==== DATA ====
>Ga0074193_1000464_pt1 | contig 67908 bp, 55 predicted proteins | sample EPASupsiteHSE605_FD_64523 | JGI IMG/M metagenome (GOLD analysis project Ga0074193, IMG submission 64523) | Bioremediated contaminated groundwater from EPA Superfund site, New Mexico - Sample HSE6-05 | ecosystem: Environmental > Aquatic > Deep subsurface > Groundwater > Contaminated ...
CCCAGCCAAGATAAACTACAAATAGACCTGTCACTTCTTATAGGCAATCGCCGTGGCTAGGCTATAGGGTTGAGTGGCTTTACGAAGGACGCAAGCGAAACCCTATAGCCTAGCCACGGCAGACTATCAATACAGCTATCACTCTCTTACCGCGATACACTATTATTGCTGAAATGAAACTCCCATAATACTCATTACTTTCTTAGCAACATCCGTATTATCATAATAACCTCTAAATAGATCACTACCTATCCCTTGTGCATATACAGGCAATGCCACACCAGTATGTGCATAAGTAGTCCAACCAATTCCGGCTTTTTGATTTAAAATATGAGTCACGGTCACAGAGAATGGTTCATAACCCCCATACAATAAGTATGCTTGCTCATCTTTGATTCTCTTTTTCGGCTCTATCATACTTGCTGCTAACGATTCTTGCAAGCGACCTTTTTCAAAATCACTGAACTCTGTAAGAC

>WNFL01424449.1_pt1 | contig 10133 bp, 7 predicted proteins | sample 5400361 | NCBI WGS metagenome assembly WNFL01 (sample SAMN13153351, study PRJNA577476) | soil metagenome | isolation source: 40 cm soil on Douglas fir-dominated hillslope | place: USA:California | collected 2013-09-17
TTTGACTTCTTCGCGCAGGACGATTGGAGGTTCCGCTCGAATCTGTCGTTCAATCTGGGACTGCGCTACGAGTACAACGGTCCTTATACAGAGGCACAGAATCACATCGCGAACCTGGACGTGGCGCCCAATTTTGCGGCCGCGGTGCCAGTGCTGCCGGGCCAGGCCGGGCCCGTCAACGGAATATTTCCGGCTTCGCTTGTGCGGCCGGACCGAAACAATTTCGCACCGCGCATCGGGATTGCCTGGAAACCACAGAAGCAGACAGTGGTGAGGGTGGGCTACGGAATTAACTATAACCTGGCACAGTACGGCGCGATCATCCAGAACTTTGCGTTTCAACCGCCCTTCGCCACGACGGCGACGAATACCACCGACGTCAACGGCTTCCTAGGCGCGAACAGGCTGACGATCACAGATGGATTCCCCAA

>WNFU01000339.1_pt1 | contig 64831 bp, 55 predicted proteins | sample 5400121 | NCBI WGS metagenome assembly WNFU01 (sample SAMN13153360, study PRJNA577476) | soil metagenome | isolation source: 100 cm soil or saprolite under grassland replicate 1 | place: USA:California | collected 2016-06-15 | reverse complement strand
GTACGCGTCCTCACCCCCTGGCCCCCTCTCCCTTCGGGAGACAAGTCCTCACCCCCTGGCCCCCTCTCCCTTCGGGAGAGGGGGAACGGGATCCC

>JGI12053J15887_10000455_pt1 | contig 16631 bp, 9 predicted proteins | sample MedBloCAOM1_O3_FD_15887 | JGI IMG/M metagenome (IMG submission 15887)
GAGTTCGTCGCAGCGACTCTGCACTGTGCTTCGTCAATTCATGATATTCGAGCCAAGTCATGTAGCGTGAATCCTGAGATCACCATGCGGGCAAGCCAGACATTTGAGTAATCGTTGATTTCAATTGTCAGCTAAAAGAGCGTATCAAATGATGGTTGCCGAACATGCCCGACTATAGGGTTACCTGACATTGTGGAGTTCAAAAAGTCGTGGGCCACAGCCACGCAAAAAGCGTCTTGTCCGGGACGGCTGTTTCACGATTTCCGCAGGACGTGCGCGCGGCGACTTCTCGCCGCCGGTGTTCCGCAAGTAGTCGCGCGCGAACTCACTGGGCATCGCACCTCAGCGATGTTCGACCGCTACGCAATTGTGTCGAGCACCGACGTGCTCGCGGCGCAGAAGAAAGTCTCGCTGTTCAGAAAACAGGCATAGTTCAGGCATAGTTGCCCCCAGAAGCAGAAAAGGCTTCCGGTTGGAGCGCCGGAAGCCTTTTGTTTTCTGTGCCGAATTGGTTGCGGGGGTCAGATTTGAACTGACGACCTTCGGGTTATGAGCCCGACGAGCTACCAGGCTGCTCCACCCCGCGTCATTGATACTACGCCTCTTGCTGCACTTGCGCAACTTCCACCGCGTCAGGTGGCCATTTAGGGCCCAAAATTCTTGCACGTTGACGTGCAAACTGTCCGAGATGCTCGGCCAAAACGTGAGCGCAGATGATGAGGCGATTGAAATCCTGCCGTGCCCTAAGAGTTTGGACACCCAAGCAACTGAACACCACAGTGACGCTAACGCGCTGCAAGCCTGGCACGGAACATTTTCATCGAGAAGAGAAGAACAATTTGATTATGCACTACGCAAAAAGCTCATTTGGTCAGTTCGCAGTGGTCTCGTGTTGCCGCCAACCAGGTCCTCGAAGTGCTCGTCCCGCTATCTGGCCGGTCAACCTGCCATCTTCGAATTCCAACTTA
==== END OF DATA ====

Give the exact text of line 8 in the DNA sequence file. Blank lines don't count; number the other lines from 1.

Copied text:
GAGTTCGTCGCAGCGACTCTGCACTGTGCTTCGTCAATTCATGATATTCGAGCCAAGTCATGTAGCGTGAATCCTGAGATCACCATGCGGGCAAGCCAGACATTTGAGTAATCGTTGATTTCAATTGTCAGCTAAAAGAGCGTATCAAATGATGGTTGCCGAACATGCCCGACTATAGGGTTACCTGACATTGTGGAGTTCAAAAAGTCGTGGGCCACAGCCACGCAAAAAGCGTCTTGTCCGGGACGGCTGTTTCACGATTTCCGCAGGACGTGCGCGCGGCGACTTCTCGCCGCCGGTGTTCCGCAAGTAGTCGCGCGCGAACTCACTGGGCATCGCACCTCAGCGATGTTCGACCGCTACGCAATTGTGTCGAGCACCGACGTGCTCGCGGCGCAGAAGAAAGTCTCGCTGTTCAGAAAACAGGCATAGTTCAGGCATAGTTGCCCCCAGAAGCAGAAAAGGCTTCCGGTTGGAGCGCCGGAAGCCTTTTGTTTTCTGTGCCGAATTGGTTGCGGGGGTCAGATTTGAACTGACGACCTTCGGGTTATGAGCCCGACGAGCTACCAGGCTGCTCCACCCCGCGTCATTGATACTACGCCTCTTGCTGCACTTGCGCAACTTCCACCGCGTCAGGTGGCCATTTAGGGCCCAAAATTCTTGCACGTTGACGTGCAAACTGTCCGAGATGCTCGGCCAAAACGTGAGCGCAGATGATGAGGCGATTGAAATCCTGCCGTGCCCTAAGAGTTTGGACACCCAAGCAACTGAACACCACAGTGACGCTAACGCGCTGCAAGCCTGGCACGGAACATTTTCATCGAGAAGAGAAGAACAATTTGATTATGCACTACGCAAAAAGCTCATTTGGTCAGTTCGCAGTGGTCTCGTGTTGCCGCCAACCAGGTCCTCGAAGTGCTCGTCCCGCTATCTGGCCGGTCAACCTGCCATCTTCGAATTCCAACTTA